As a primary market, the stock market allows companies to issue and sell their shares to the public for the first time through the process of an initial public offering (IPO). This activity helps companies raise necessary capital from investors.
A company divides itself into several shares and sells some of those shares to the public at a price per share. To facilitate this process, a company needs a marketplace where these shares can be sold and this is achieved by the stock market. A listed company may also offer new, additional shares through other offerings at a later stage, such as through rights issues or follow-on offerings. They may even buy back or delisttheir shares.
Investors will own company shares in the expectation that share value will rise or that they will receive dividend payments or both. The stock exchange acts as a facilitator for this capital-raising process and receives a fee for its services from the company and its financial partners.Using the stock exchanges, investors can also buy and sell securities they already own in what is called the secondary market.
The stock market or exchange maintains various market-level and sector-specific indicators, like the and the Nasdaq 100 index, which provide a measure to track the movement of the overall market.
Following an IPO, the stock exchange serves as a trading platform for buying and selling the outstanding shares. This constitutes the secondary market. The stock exchange earns a fee for every trade that occurs on its platform during secondary market activity.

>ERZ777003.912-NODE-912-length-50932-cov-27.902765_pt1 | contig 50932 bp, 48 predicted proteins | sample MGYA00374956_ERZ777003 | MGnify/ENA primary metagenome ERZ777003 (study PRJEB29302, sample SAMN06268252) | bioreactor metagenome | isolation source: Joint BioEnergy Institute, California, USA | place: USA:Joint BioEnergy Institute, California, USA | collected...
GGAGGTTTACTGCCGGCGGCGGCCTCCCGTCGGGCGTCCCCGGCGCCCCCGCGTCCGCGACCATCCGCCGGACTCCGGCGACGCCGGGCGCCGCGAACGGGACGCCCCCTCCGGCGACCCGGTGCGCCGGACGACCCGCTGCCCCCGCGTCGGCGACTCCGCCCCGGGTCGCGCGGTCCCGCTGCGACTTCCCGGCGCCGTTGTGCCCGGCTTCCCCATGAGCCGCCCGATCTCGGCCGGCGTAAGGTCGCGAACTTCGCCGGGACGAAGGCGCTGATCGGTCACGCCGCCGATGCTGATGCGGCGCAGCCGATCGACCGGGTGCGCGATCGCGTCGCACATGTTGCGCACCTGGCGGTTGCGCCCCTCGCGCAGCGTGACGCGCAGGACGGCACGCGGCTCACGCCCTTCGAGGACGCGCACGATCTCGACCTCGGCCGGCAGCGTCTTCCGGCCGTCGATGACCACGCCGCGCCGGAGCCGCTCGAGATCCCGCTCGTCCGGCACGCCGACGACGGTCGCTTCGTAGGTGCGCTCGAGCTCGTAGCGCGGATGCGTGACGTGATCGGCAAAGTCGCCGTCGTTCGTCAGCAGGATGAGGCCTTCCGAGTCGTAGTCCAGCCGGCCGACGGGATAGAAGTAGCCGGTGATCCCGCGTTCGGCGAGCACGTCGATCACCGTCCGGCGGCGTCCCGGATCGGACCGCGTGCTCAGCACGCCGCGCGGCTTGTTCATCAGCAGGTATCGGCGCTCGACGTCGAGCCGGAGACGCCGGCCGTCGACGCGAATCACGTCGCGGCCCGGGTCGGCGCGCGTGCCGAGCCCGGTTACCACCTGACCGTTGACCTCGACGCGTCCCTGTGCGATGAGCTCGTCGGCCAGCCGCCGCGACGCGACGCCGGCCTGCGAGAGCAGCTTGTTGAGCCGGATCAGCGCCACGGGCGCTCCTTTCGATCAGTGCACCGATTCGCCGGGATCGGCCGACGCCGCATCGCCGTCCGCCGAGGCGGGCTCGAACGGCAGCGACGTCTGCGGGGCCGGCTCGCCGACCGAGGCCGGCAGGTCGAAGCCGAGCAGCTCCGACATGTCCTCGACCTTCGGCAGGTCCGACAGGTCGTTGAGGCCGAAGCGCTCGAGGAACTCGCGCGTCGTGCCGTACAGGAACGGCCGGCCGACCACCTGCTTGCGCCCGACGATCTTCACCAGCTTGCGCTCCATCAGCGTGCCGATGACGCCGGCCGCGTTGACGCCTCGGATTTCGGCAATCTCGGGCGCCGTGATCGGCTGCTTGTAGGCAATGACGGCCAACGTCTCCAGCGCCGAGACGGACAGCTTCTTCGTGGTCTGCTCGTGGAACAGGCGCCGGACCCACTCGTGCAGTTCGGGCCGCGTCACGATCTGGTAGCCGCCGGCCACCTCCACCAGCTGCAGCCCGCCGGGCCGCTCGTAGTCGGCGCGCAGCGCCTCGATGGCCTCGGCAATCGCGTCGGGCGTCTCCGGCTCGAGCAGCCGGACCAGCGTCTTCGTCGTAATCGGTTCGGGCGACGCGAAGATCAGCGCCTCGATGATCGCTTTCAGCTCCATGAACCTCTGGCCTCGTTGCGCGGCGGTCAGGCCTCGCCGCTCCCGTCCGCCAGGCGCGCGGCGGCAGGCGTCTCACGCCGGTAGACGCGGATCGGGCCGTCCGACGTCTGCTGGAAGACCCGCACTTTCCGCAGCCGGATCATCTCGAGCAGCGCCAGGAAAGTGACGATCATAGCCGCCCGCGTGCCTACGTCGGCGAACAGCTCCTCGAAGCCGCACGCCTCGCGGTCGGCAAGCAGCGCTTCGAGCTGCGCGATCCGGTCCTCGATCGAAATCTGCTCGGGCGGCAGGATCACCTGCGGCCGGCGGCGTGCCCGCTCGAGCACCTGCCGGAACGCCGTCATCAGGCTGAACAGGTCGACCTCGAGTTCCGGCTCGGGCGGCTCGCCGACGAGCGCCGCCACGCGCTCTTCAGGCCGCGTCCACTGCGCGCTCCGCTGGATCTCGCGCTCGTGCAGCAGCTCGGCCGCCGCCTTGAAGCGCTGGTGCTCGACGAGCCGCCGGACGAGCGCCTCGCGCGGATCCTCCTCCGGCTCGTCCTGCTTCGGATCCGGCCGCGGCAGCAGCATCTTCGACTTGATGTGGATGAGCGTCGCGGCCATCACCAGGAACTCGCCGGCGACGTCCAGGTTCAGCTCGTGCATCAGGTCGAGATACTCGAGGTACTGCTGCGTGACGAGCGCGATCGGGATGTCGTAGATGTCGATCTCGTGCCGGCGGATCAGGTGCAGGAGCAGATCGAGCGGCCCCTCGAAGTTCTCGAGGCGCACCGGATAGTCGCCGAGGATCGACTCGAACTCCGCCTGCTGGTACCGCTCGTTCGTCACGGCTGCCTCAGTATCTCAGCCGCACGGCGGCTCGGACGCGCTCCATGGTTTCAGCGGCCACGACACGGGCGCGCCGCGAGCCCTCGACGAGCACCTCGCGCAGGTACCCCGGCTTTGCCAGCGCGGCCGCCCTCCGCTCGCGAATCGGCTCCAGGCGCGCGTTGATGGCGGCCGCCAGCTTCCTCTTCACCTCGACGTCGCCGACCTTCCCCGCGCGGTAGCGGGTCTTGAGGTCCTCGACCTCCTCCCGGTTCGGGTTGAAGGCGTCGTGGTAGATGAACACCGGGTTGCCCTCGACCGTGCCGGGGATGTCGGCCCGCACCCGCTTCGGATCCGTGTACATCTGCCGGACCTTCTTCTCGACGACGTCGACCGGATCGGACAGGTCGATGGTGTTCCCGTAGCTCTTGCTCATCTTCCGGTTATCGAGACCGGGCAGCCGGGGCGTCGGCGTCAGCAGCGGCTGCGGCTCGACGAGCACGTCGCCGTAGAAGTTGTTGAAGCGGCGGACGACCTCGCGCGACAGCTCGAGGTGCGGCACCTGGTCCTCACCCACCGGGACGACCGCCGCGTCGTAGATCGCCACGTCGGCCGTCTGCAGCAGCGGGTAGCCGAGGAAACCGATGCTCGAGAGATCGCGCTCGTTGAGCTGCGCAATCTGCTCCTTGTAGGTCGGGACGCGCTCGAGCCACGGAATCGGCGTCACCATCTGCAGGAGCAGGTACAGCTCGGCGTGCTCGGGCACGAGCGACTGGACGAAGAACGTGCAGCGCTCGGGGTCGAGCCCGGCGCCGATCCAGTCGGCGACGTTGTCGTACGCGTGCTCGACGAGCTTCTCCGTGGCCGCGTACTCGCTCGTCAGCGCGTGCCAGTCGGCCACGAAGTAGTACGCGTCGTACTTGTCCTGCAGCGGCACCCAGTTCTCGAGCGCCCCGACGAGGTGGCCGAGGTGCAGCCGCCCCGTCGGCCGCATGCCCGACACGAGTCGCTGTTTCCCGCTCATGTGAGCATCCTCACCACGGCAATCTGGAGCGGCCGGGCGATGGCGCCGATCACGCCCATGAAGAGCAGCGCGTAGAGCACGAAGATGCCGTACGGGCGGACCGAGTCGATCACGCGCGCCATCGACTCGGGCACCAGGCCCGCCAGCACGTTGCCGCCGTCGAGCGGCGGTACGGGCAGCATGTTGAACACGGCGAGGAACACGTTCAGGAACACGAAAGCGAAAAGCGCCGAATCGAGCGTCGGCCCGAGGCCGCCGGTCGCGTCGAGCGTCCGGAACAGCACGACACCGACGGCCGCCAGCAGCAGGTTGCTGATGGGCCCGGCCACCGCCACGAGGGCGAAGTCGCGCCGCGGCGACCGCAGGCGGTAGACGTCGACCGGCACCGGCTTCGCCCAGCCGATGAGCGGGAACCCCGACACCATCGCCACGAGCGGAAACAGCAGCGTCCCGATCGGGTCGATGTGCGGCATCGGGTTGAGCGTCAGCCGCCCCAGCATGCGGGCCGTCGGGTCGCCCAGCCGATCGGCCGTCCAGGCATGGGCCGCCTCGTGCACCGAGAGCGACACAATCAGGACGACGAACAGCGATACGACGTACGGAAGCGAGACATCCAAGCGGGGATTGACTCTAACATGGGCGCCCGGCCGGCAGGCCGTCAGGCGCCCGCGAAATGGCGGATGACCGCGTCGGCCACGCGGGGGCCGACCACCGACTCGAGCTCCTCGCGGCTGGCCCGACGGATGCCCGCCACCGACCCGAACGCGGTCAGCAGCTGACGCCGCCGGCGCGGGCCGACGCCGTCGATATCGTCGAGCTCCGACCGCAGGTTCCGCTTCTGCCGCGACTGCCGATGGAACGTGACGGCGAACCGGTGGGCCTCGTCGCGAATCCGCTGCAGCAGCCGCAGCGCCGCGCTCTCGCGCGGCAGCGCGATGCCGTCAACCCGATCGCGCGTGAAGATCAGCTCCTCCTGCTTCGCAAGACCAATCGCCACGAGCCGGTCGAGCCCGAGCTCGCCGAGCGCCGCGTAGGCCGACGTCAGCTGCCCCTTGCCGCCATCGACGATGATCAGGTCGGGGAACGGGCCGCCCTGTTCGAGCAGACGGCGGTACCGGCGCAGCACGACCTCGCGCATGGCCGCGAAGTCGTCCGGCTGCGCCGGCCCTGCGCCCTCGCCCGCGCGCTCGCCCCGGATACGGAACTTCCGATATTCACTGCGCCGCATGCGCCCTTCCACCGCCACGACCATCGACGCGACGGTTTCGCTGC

What Are the Functions of a Stock Market?
The stock market ensures price transparency, liquidity, price discovery, and fair dealings in trading activities.
The stock market guarantees all interested market participants have access to data for all buy and sell orders, thereby helping in the fair and transparent pricing of securities. The market also ensures efficient matching of appropriate buy and sell orders.
Stock markets need to support price discovery where the price of any stock is determined collectively by all of its buyers and sellers. Those qualified and willing to trade should get instant access to place orders and the market ensures that the orders are executed at a fair price.
Traders on the stock market include market makers, investors, traders, speculators, and hedgers. An investor may buy stocks and hold them for the long term, while a trader may enter and exit a position within seconds. A market maker provides necessary liquidity in the market, while a hedger may trade in derivatives.
How Stock Markets Are Regulated